I sent a message to three farms i liked in the Misiones Region of Argentina and one farm was full and I received a message from Matias that I could come to his farm. The other farm never responded. I made my way from San Ignacio via 3 buses to a small town just outside of Oberà where I hoped of the bus. It was in the middle of nowhere…just two small bus shelter on the side of the highway..thankfully i had directions to walk down the dirt road for 4km and then i would see a huge stack of bamboo out the front. The day was super hot and it was a decent walk but the place is amazing filled with  butterflies and all kinds of birds and insects.

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I made it to the farm late in the afternoon at the beggining of December 2013 and met everyone there. There were are few volunteers when i arrived. I set up my tent in the bush then went for a swim with a couple of guys from the UK. The water was so nice. On the next day i found out what was happening and some of the jobs. Matias has owned the land for a couple of years and is trying to get it up to a state to live off the land as much  as possible. There are a good amount of vegatables and fruit trees but the grasshoppers are really killing everything. Its hard to manage. A new toilet is being constructed with bamboo and we spent a lot of time working on this. The toilet system they use is a compost toilet using wood chips all in a bucket then its emptied into a large compost and left for one year and then its safe to use on plants etc.

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We spent a lot of time cutting grass with a machete.. its crazy how fast everything grows. Its hard to keep up with it all. We also worked on the foundation of a house. Making the stilts from concrete. We were only able to work until lunchtime beacuse the days were so hot. We spent the rest of the day relaxing and swimming in the river.

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It was a great experience and i got to meet a lot of the neighbors who were all so very kind. They all had houses that were made by their own hands and everyone would help each other. It was quite and awakening.. not what we see at home..out of the 50 something units in my complex I knew 3 people.. here they know everyone even if its a few kms down the road. Everyone was so generous giveng us eggs and Yerb Maté- it is a tea that is very popular in Argentina. Its a little bitter but I love the tast. Its shareď in a little cup with a metal straw that has a filter at the end and made with hot water or you can drink it with juice. I will deffinately be bringging some home with me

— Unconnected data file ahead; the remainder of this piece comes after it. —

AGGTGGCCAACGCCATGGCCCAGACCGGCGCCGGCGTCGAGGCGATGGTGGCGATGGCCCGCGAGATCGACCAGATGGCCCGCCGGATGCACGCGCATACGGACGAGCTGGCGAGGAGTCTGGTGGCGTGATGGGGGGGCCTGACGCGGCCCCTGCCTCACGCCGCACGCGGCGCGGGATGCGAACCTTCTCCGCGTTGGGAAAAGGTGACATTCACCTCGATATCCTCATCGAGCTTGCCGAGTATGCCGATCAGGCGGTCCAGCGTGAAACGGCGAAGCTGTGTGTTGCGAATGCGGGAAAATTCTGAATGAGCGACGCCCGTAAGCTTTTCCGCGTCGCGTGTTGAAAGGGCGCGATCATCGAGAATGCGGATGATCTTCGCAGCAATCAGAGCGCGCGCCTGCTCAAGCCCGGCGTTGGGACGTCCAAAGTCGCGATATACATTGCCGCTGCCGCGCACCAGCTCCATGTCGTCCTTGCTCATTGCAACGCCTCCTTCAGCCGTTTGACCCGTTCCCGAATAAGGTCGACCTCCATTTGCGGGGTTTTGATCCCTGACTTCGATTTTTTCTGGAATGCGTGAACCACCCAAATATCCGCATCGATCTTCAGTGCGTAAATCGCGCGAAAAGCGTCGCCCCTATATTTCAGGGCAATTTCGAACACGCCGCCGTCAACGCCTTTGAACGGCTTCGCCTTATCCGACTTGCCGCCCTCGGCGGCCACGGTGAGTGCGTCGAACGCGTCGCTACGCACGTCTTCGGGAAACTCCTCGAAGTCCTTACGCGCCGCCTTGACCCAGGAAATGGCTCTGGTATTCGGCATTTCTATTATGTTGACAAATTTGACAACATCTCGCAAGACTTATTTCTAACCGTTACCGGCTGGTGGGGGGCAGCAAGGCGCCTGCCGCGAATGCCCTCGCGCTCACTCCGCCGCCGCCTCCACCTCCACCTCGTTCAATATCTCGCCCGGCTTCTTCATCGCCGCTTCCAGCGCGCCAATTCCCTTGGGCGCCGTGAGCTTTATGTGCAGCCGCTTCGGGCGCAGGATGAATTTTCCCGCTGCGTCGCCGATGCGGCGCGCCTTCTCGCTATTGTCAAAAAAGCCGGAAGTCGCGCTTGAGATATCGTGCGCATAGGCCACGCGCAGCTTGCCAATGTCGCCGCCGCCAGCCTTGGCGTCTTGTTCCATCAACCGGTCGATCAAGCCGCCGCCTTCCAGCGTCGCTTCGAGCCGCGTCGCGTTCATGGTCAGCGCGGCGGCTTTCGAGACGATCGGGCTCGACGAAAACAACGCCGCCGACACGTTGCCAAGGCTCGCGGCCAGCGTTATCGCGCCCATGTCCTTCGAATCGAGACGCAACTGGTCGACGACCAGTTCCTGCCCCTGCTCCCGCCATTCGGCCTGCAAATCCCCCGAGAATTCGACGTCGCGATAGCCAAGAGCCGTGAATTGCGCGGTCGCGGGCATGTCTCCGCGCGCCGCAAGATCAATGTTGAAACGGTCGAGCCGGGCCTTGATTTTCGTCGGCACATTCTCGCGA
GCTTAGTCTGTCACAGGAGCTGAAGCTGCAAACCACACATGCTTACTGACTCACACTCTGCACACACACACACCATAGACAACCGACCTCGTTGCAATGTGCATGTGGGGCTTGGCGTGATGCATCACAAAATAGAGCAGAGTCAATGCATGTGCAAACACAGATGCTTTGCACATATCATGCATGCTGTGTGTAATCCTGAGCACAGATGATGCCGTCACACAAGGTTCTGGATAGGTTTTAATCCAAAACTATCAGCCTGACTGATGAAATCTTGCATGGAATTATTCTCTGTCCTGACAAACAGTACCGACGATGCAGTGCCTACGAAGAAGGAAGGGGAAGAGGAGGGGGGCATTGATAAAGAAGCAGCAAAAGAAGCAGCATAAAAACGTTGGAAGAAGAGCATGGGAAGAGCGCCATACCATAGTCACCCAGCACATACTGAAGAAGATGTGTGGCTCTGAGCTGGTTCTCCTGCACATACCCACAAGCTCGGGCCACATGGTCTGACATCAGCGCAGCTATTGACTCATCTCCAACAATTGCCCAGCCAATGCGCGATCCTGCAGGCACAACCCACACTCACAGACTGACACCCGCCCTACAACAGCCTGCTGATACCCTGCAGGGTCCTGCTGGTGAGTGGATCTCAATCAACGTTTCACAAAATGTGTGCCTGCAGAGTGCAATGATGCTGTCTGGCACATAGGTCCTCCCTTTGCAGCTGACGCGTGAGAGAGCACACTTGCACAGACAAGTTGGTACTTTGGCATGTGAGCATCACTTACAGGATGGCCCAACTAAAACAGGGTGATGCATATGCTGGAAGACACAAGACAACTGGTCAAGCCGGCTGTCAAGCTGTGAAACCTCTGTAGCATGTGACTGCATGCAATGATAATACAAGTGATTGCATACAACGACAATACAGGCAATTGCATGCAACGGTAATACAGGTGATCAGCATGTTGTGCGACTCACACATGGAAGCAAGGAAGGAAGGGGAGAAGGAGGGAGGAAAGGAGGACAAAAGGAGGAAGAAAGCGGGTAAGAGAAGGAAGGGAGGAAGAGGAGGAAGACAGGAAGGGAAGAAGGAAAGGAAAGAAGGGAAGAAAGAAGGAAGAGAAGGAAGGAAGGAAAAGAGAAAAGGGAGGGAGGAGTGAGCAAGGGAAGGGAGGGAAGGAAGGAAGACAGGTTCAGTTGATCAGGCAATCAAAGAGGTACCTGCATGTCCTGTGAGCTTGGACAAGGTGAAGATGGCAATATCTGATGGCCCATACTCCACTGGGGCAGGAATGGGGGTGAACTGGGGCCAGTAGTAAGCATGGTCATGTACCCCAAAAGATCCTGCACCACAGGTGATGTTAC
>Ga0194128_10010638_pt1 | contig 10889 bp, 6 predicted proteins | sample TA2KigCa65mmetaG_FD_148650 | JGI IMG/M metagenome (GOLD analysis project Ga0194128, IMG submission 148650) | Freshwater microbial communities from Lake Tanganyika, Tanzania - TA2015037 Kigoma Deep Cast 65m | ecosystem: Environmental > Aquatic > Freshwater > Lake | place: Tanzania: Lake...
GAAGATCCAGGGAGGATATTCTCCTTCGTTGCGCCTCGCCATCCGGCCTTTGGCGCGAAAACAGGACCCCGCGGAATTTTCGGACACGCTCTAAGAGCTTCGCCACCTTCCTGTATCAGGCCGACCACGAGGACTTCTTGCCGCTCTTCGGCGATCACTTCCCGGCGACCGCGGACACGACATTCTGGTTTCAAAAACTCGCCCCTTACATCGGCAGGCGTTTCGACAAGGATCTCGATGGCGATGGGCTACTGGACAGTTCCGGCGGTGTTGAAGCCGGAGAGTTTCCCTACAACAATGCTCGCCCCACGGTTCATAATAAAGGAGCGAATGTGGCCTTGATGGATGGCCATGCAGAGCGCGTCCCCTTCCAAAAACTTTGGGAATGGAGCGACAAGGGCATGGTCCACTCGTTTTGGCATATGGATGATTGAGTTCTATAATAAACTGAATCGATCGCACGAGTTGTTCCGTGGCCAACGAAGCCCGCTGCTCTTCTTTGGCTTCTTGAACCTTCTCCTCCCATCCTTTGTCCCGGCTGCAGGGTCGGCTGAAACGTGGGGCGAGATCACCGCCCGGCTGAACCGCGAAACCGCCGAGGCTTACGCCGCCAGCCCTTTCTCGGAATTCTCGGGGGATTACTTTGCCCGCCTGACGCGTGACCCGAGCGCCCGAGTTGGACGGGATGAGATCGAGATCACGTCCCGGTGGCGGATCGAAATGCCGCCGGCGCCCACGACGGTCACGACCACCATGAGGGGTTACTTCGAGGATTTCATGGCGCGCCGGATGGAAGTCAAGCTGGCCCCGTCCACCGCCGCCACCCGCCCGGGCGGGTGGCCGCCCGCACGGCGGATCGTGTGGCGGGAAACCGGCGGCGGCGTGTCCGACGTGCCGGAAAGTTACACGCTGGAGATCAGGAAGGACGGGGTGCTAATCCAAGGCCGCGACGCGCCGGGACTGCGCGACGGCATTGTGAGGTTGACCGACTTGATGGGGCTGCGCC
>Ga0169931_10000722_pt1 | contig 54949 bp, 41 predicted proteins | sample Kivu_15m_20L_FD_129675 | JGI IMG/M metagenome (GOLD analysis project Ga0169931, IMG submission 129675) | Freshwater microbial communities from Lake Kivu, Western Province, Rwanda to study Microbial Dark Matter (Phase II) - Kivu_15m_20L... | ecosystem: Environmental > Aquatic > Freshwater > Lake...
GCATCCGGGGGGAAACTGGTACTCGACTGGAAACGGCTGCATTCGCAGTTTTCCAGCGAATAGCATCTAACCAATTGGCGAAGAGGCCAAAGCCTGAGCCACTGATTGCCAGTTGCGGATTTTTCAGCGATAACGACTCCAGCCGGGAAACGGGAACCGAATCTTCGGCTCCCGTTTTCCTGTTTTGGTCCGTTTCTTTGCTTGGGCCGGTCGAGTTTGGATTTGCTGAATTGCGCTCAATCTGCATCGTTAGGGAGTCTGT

I really enjoyed the place and i ended up staying longer and longer until finally nearly a month  wás gone and i decided it was time to move on.. however i dont think the farm wanted me to leave because it rained so hard the day i wanted to go the road flooded!!

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The river must have come up a few meters. We helped a neighbor get his broken down car out of the road. It was sitting in the water. They needed to use the cows to pull the car out.

I also got my first bot fly larvae in my leg wich is a little uncomfortable it pricks at you under the skin as it grows.the easiest way to remove is to cover the tiny breathing hole with nail polish then tape. Then once the larvae dies you can squeeze the out my first one popped all the way out but my second one broke in half removing with twaezers now my leg is very infected. I am in posadas for a couple of days to rest and the people at El Bambù were I am staying are very nice. They called a doctor for me and they gave me a prescription for penicillin.

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I think I will be heading South to Bariloche tomorrow to escape the heat and I want to see Patagonia. It’s a little annoying because I need to go back to Buenos Aires but I think it will be worth it before I go north again to the heat of Salta Region.

Hope your enjoying my trip so far, I sure am.. i will need another holiday after this though..

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One thought on “The beautiful Argentina

  1. Hey Brenden, I read your post about trekking to Nevado Mismi… I’m wondering if you might be able to share your maps with me? They seem pretty difficult to come by. Also, I noticed you headed north from the source of the Amazon. I plan to do this, as I’m trying to find a local family who are Alpaca farmers in the area. How far north from the source did you head before turning back down towards colca? Thanks, Abby